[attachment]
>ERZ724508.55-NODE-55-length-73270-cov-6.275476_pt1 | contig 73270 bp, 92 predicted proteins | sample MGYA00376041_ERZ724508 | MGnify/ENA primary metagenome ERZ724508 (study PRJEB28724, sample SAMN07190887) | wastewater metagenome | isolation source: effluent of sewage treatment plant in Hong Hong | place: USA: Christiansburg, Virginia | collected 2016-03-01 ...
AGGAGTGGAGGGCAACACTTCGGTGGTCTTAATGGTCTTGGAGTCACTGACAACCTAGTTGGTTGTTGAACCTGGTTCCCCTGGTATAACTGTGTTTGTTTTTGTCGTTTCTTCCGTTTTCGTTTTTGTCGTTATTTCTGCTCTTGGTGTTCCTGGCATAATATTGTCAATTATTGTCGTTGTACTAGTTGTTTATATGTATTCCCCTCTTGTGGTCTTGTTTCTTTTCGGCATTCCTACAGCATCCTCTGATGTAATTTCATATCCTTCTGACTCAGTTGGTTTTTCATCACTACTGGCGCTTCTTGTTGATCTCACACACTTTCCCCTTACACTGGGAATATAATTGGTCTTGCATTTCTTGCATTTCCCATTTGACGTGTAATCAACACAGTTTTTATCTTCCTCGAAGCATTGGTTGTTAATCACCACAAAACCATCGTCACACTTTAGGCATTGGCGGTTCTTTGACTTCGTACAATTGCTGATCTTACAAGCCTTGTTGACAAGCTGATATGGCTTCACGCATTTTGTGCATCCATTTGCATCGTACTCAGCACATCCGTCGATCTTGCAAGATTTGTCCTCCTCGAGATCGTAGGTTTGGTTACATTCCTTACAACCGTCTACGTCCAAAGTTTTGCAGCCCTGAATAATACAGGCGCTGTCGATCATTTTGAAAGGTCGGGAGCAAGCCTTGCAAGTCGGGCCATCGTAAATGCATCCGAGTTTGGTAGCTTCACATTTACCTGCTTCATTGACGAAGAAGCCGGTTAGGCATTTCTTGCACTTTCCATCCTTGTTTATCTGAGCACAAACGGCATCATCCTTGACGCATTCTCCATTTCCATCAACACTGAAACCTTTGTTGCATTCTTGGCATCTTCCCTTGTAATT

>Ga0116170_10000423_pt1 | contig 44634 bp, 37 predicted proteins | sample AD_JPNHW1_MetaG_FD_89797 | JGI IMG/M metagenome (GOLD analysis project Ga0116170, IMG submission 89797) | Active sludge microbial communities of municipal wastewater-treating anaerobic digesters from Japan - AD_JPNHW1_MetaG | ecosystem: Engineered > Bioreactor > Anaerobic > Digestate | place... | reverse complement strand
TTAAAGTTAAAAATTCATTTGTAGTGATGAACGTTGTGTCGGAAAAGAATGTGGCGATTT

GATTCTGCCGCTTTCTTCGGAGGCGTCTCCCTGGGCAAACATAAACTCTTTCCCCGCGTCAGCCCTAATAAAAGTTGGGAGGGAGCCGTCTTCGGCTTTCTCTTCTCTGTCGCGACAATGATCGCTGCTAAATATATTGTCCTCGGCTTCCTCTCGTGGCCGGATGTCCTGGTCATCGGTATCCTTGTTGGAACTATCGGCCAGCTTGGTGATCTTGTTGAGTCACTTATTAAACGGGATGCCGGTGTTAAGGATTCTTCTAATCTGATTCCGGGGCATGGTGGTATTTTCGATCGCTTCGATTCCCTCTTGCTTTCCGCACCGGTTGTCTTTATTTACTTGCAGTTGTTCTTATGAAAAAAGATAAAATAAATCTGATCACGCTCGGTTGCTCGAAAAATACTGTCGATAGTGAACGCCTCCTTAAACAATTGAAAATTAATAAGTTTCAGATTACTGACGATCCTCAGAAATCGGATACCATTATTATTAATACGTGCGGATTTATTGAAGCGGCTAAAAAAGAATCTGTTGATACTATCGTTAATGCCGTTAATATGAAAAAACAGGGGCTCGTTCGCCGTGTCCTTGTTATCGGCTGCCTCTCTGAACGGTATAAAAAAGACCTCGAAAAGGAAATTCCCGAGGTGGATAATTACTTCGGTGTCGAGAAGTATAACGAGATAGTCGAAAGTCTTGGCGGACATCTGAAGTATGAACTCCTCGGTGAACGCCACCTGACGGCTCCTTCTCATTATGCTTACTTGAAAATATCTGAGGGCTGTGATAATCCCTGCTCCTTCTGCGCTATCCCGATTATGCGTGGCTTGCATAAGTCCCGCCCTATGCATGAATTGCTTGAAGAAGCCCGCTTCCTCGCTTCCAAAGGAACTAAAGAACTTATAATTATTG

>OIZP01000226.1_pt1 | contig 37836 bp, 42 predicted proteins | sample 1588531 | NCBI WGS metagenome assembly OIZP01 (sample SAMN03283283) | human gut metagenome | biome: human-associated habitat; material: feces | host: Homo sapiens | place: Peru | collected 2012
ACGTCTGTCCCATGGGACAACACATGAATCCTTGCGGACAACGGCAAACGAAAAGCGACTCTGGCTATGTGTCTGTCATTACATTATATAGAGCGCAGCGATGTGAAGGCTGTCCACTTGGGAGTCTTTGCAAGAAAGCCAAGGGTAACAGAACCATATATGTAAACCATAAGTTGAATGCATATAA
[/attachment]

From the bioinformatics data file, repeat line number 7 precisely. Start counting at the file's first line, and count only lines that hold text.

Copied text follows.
ACGTCTGTCCCATGGGACAACACATGAATCCTTGCGGACAACGGCAAACGAAAAGCGACTCTGGCTATGTGTCTGTCATTACATTATATAGAGCGCAGCGATGTGAAGGCTGTCCACTTGGGAGTCTTTGCAAGAAAGCCAAGGGTAACAGAACCATATATGTAAACCATAAGTTGAATGCATATAA